FOR IMMEDIATE RELEASE
March 9, 2022
Danny Katz, CoPIRG, | email@example.com
Travis Madsen, Southwest Energy Efficiency Project (SWEEP) | firstname.lastname@example.org
[DENVER, CO] – To cut vehicle pollution and help clean our air, on Wednesday the Environmental Protection Agency (EPA) restored Colorado’s authority to implement tougher emission standards for new passenger cars.
The decision allows Colorado and the 16 other states (and Washington D.C.) who have adopted all or part of the Advanced Clean Cars program to move forward and enforce the rules. The move also suggests that EPA would be likely to issue a similar waiver for Colorado to enforce tougher emission standards for medium- and heavy-duty trucks, if the state adopts Advanced Clean Truck standards at the Air Quality Control Commission – a step the state has identified as important for protecting Colorado’s climate and improving public health. Advocates are asking the Polis administration to complete adoption of that policy this year, in 2022.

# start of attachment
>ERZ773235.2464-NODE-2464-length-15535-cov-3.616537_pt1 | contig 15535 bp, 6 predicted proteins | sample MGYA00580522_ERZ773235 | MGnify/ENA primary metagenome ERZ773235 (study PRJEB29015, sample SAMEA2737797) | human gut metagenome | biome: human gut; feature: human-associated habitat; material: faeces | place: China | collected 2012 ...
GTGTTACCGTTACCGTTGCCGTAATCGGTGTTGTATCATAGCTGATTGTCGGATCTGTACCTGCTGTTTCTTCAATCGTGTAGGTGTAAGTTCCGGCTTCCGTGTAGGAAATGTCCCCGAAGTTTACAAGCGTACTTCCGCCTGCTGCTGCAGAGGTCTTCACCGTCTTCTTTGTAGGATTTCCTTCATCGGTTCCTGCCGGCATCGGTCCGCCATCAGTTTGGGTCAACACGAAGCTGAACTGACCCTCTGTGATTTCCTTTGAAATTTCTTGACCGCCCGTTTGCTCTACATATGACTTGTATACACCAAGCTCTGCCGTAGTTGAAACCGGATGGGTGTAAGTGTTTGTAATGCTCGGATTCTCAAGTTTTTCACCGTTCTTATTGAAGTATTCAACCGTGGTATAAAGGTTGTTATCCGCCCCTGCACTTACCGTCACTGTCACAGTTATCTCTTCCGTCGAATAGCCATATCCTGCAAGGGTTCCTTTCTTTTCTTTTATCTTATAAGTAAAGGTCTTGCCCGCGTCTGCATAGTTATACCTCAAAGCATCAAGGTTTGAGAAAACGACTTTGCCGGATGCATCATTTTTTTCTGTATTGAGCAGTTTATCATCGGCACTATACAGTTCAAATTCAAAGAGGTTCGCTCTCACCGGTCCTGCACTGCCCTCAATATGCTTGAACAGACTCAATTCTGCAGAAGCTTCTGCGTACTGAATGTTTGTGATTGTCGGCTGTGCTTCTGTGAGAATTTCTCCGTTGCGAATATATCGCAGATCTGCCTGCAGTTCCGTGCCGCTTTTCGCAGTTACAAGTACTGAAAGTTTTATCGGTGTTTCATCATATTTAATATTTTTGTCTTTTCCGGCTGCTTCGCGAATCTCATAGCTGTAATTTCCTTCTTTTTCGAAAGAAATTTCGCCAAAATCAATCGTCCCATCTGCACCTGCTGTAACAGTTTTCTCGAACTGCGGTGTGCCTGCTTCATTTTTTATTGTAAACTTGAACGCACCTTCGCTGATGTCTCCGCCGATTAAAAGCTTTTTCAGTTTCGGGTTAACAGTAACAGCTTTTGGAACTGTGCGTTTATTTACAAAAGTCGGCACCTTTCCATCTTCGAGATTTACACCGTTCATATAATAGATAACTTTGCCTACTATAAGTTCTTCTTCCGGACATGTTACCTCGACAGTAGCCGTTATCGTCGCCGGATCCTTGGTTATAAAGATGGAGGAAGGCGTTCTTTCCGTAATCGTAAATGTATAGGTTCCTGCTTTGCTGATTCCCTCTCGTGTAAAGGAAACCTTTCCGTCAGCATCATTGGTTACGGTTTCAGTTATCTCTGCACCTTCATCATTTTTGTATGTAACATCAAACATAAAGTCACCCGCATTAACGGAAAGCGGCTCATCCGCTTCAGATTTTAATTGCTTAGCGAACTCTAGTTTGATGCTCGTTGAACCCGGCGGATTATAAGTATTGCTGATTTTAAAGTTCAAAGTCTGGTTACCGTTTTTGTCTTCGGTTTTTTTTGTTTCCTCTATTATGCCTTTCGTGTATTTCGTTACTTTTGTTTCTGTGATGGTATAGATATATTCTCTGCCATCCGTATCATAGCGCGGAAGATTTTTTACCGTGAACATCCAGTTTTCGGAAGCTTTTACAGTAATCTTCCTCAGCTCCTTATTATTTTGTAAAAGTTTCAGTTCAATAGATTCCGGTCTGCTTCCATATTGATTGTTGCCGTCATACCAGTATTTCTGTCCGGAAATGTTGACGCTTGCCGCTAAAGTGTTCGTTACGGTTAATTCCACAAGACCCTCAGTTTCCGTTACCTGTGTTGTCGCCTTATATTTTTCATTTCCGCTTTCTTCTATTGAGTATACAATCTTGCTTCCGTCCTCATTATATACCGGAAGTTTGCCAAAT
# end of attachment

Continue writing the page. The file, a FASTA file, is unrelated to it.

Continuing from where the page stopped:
The EPA action finally resolves the Trump administration’s multi-year attempt to roll back federal vehicle emissions and mileage rules and block states from setting stronger vehicle tailpipe emissions standards. the Southwest Energy Efficiency Project (SWEEP), Healthy Air & Water Colorado (HAWC), and the Colorado Public Interest Reseawrch Group (CoPIRG) applauded Attorney General Phil Weiser for his part in securing this victory including joining a coalition of attorneys general and cities, including Denver, challenging the Trump administration’s effort. The groups also applauded then-Governor Hickenlooper and Governor Polis for taking the initiative to adopt tougher vehicle emission standards for Colorado in 2018 and 2019.